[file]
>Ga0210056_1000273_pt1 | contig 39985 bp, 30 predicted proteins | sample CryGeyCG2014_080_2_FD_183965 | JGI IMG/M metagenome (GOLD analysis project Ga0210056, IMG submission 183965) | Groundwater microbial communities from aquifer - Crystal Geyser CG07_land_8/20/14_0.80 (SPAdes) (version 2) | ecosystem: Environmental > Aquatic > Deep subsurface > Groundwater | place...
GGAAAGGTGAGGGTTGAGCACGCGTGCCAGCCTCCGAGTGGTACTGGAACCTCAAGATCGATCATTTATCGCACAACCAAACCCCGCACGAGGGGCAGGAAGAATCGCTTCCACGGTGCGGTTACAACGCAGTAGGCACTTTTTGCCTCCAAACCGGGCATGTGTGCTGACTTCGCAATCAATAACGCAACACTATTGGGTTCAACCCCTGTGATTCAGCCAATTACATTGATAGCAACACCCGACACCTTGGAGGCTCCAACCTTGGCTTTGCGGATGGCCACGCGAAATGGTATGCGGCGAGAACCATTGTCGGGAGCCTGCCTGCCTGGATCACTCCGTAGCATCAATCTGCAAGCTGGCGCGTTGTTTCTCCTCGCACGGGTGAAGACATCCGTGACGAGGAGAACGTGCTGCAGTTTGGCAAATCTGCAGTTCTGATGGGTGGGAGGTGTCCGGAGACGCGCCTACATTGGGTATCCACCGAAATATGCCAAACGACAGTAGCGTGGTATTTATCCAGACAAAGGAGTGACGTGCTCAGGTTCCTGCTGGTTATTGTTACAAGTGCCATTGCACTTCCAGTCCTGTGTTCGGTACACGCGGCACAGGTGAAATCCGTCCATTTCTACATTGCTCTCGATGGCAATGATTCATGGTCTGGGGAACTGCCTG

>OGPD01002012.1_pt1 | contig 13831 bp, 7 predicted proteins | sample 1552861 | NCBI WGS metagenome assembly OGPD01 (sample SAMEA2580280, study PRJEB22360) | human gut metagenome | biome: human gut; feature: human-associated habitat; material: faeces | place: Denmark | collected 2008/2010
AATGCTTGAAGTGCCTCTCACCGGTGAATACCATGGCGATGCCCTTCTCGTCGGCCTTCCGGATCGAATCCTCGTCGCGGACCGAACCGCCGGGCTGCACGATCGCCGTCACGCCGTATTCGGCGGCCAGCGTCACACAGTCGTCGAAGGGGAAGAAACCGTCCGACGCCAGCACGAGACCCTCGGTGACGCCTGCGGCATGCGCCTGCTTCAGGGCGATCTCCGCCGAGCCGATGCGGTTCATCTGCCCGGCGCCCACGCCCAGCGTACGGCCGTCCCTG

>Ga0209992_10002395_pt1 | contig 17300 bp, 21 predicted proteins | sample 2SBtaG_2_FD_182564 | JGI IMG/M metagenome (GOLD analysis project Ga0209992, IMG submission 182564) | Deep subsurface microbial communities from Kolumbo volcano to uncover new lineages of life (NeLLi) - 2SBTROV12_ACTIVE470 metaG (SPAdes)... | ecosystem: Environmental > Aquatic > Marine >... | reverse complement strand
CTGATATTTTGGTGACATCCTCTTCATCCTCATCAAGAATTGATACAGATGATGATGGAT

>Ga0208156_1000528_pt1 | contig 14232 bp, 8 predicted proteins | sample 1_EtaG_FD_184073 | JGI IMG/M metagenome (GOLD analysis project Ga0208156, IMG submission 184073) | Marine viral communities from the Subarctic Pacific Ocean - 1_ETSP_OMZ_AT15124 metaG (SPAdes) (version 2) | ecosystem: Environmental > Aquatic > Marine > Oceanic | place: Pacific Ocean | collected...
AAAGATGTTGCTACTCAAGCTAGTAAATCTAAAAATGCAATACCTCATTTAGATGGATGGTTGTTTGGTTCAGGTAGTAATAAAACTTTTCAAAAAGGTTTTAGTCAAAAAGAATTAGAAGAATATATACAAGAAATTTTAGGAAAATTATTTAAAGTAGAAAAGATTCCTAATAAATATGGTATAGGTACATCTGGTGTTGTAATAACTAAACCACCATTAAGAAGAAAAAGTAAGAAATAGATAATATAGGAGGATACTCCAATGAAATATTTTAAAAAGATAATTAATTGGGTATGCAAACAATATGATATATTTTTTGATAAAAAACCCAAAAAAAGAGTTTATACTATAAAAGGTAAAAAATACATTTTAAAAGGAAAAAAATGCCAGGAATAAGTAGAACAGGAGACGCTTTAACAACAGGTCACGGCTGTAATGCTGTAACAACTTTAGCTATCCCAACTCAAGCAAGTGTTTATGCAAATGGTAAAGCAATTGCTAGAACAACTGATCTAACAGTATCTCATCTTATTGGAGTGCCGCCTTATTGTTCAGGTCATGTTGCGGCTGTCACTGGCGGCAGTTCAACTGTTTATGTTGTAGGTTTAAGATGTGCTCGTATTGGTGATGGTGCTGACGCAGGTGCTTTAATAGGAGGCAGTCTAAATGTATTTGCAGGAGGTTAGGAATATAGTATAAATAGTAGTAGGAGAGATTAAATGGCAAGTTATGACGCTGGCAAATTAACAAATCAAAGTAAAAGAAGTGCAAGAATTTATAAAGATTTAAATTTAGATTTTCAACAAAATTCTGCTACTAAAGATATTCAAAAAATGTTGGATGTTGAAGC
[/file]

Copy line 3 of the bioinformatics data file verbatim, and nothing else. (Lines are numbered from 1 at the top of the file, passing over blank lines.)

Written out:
>OGPD01002012.1_pt1 | contig 13831 bp, 7 predicted proteins | sample 1552861 | NCBI WGS metagenome assembly OGPD01 (sample SAMEA2580280, study PRJEB22360) | human gut metagenome | biome: human gut; feature: human-associated habitat; material: faeces | place: Denmark | collected 2008/2010